Jersey – a touch of the Mediterranean in the English Channel | Travel

Portelet Bay, St Brélade, Jersey.Portelet Bay, St Brélade, Jersey.
Portelet Bay, St Brélade, Jersey.
Annie Lewis reports on the Mediterranean paradise that got lost off northern France, along with all of its culture and cuisine.

Situated 109 nautical miles from white English cliffs and filled with luscious green botanicals, white-roofed mansions and set in a Mediterranean microclimate, you’d be forgiven for thinking the island of Jersey belonged in a mainland European paradise, not the English Channel.

On the doorstep of France, Jersey has a relaxed Gallic lifestyle where the language is predominantly English, creating a perfect hybrid of culture, food and scenery. For an island which is only nine miles wide and five long, it has an impressive array of stunning beaches and bays, hundreds of restaurants, miles of country lanes and plenty of history – perfect for everyone.

Hide Ad
Hide Ad

You arrive in style when travelling on the Condor Liberation. While the fast-ferry made a speedy beeline for the Channel Islands,we lapped up delicious food from its Casquets Bistro and goodies from the fragrant duty free shop while enjoying panoramic views from our own airline-style designated seats.

St Helier Marina, JerseySt Helier Marina, Jersey
St Helier Marina, Jersey

On the approach to Guernsey, the top deck was the perfect spot from which to cast a glance over to St Peter Port, before embarking on the last leg of the journey to Jersey’s capital, St Helier.

After a five-hour journey, Jersey’s cosmopolitan main hub provided the perfect opportunity for retail therapy, a well-deserved drink and chance to explore the old town. Armed with every high street shop you could think of, the town’s architecture and appearance matches any Medi terranean hotspot. Therefore, it came as no surprise to learn that St Helier was twinned with the Madeira capital of Funchal in 2012.

Roughly 15 minutes from the port was our base for the weekend, Hotel Cristina. Situated on a hill in St Aubin, the bar terrace and our balcony room overlooked the gardens and bay for spectacular views of the southern part of the island.

Hide Ad
Hide Ad

Sitting on the terrace, tucking into a cream tea and watching black horses gallop across the sandy shore of St Aubin’s Bay, it was hard to believe I wasn’t in the south of France. The staff at Hotel Cristina were as warm and good-humoured as everyone else we met, especially when seagulls were diving for our scones. There are some aspects of English life that can’t be escaped.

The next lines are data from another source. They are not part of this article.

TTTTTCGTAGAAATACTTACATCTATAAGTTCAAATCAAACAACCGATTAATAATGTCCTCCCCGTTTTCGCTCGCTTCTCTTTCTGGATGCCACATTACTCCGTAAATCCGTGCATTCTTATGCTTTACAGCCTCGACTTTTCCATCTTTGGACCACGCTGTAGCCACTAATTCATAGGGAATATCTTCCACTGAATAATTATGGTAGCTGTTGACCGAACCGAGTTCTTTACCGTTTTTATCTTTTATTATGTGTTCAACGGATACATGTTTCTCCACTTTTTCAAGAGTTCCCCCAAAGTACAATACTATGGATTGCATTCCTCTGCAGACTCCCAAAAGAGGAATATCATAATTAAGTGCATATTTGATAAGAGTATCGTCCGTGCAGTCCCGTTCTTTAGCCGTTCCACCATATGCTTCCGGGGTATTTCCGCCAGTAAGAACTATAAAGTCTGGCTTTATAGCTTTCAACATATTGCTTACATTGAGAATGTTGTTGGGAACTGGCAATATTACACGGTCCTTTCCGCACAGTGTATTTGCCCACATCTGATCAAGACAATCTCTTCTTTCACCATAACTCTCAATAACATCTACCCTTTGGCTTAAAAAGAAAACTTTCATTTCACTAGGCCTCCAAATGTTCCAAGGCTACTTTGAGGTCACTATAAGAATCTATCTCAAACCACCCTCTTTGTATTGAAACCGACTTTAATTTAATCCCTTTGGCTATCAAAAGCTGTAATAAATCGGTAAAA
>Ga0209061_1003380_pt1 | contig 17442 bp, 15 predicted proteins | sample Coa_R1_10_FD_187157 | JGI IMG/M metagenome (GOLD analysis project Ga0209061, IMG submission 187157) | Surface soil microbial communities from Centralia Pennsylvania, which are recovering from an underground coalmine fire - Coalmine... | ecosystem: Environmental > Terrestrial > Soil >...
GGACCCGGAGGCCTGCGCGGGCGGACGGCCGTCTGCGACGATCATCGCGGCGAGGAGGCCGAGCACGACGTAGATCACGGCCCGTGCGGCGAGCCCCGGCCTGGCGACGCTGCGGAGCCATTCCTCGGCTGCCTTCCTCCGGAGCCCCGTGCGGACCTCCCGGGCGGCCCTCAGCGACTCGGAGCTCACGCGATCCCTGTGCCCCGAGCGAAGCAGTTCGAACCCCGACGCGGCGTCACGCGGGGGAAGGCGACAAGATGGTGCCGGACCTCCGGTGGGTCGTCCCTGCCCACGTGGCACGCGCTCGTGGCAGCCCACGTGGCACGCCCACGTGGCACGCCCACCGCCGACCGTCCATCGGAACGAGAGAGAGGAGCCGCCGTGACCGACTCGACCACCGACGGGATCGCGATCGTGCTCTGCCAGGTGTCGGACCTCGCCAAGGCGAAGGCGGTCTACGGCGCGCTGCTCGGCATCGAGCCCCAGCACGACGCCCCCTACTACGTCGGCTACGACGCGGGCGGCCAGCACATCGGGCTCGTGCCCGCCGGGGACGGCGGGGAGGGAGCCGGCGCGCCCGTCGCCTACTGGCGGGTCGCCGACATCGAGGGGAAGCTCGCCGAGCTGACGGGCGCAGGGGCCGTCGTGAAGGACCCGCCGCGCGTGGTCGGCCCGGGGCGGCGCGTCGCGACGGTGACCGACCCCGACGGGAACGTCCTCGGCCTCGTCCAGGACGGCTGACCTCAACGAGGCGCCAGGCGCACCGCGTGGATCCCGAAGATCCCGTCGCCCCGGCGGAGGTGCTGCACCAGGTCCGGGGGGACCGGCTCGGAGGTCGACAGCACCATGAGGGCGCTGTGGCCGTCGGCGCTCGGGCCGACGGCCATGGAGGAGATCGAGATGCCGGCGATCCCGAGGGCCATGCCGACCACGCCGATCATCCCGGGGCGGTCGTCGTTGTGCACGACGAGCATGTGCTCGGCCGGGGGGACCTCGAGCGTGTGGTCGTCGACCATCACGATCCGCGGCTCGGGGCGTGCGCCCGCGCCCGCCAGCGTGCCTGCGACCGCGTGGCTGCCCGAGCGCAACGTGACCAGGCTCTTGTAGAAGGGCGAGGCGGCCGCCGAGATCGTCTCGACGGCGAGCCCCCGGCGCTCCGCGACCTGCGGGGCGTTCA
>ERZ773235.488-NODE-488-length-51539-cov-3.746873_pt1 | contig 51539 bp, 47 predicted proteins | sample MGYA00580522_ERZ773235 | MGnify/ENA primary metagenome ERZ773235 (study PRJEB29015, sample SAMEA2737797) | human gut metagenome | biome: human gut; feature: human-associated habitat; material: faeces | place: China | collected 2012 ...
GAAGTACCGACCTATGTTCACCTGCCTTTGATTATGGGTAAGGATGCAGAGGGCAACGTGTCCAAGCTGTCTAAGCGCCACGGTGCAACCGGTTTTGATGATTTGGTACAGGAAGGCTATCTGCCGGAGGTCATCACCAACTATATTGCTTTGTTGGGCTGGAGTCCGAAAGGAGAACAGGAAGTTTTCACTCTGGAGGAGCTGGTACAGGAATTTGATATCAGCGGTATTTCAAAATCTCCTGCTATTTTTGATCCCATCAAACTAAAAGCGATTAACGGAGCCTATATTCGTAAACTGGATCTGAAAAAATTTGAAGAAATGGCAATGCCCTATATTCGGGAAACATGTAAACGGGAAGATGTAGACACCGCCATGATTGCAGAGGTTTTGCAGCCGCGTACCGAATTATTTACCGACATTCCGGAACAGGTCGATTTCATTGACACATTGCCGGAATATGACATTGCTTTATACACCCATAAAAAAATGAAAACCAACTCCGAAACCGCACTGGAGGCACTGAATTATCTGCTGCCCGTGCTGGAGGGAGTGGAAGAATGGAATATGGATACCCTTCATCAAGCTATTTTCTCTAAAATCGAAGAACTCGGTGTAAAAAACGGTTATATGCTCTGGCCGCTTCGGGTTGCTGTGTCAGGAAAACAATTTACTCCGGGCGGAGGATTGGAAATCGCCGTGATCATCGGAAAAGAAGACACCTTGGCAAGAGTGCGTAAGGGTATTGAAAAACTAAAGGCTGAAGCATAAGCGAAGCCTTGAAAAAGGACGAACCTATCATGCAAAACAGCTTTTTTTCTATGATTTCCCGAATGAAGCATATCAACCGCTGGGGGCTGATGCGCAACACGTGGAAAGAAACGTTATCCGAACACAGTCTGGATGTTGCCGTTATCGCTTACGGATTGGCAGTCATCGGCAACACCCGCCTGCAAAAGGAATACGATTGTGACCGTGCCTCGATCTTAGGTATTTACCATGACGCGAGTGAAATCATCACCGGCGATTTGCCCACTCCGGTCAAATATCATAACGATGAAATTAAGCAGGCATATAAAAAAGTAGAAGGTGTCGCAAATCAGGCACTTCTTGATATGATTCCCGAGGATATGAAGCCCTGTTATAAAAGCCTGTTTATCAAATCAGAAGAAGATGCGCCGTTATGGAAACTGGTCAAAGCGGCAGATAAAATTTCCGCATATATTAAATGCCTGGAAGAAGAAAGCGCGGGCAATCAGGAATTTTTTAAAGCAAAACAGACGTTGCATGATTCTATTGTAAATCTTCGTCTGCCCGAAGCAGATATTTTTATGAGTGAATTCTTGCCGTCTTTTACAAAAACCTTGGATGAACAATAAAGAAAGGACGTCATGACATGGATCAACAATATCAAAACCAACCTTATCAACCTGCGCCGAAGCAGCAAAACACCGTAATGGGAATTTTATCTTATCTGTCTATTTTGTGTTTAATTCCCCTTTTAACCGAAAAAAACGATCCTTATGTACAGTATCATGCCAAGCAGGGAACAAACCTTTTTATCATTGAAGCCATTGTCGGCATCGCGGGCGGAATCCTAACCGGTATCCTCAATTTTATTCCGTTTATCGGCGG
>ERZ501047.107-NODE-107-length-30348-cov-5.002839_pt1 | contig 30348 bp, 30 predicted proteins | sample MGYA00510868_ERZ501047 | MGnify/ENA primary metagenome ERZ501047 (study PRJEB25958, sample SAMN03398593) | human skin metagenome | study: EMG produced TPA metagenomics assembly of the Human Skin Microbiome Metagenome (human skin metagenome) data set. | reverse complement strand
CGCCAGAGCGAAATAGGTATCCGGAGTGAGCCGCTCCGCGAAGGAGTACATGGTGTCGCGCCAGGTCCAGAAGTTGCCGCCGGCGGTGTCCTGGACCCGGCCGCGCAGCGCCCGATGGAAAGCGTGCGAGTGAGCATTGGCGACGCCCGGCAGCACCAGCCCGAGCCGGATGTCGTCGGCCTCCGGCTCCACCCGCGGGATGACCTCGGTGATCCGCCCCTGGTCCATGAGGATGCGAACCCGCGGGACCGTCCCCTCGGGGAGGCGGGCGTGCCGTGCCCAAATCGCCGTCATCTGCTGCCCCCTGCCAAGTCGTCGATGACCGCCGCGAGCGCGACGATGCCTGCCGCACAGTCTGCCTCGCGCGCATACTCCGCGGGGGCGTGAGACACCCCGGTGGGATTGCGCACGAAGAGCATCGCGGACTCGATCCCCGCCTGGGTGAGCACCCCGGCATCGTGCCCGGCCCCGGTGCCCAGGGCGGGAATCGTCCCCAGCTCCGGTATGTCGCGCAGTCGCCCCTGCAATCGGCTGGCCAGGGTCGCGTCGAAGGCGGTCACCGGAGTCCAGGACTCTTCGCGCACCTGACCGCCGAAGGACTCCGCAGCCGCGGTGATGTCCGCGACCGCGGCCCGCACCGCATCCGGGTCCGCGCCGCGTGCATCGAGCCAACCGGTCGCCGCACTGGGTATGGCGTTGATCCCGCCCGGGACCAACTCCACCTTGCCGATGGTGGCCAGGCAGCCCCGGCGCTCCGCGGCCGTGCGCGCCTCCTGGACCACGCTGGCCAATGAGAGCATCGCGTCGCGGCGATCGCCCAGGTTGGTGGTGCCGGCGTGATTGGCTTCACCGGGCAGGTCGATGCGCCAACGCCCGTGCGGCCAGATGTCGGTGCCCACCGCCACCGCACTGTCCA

Lavender Farm, St Brélade.Lavender Farm, St Brélade.
Lavender Farm, St Brélade.

While exploring, it became clear that the Second World War still leaves a massive footprint on the island. The Jersey War Tunnels provided an accurate account of what life was like during the German occupation of the island from 1940-45.

The temperature drops instantly as you walk into the underground time tunnel and you’re accompanied by period big band music and the sounds of explosions to immerse yourself in the experience. It’s incredible to learn through interactive displays and holographic characters that despite Jersey being completely defenceless after the British abandonment, life on the island sailed smoothly until the collapse of the Nazi regime in 1945. For an island which Churchill stated had ‘no strategic importance’, it holds a complicated story clearly told through the remainder of the tunnels and underground hospital.

Jersey is famous for its lavender, and rightly so. The Lavender Farm in St Brélade is the home to four flowering lavender fields.The site is equipped with a quaint café and a distillery where lavender is transformed into oils, soaps and perfumes which are sold around the island. The farm is strongly fragranced with the sweet smell of rosemary and lavender, so it’s tricky to leave without smelling like these plants.

Hide Ad
Hide Ad

Portelet Bay, in St Brélade, seemed like a hidden escape on the south-western part of the island. With golden sand and clear waters, it’s kept away from the bustle of the busier beaches in St Aubin. After the downhill walk to the shore and therefore the steep climb back to the cliff top, Portelet Inn is a country cottage-turned-pub with an extensive menu and great selection of iced drinks.

Jersey spoils you for choice when it comes to restaurants, bars and cafes. This small island caters for every cuisine, but I repeatedly found myself at classic crêperies. St Malo’s Crêperie in St Helier offered every crêpe combination you could think of and more. Their witty French staff, quick service and outdoor suntrap proved popular with the local ‘Jersey beans’ so I knew I had done something right.

My three-day stay on the island was short but definitely sweet.

The easy, comfortable journey via Condor Ferries, the relaxing stay at Hotel Cristina and the island itself created a perfect package for a relaxing weekend break. Whatever type of holiday person you are and however old you are, Jersey offers something for all the family.


Hide Ad
Hide Ad

Pack your car with all you need to enjoy your break to the full – bikes, camping gear, surfboards and golf clubs, and set sail for this beautiful island. All you have to do is drive onboard your Condor Ferry, sit back and relax. Enjoy breakfast, lunch or dinner in one of the spacious passenger lounges. £52pp for a car, two adults and two children, one way from Poole.

Related topics:

Comment Guidelines

National World encourages reader discussion on our stories. User feedback, insights and back-and-forth exchanges add a rich layer of context to reporting. Please review our Community Guidelines before commenting.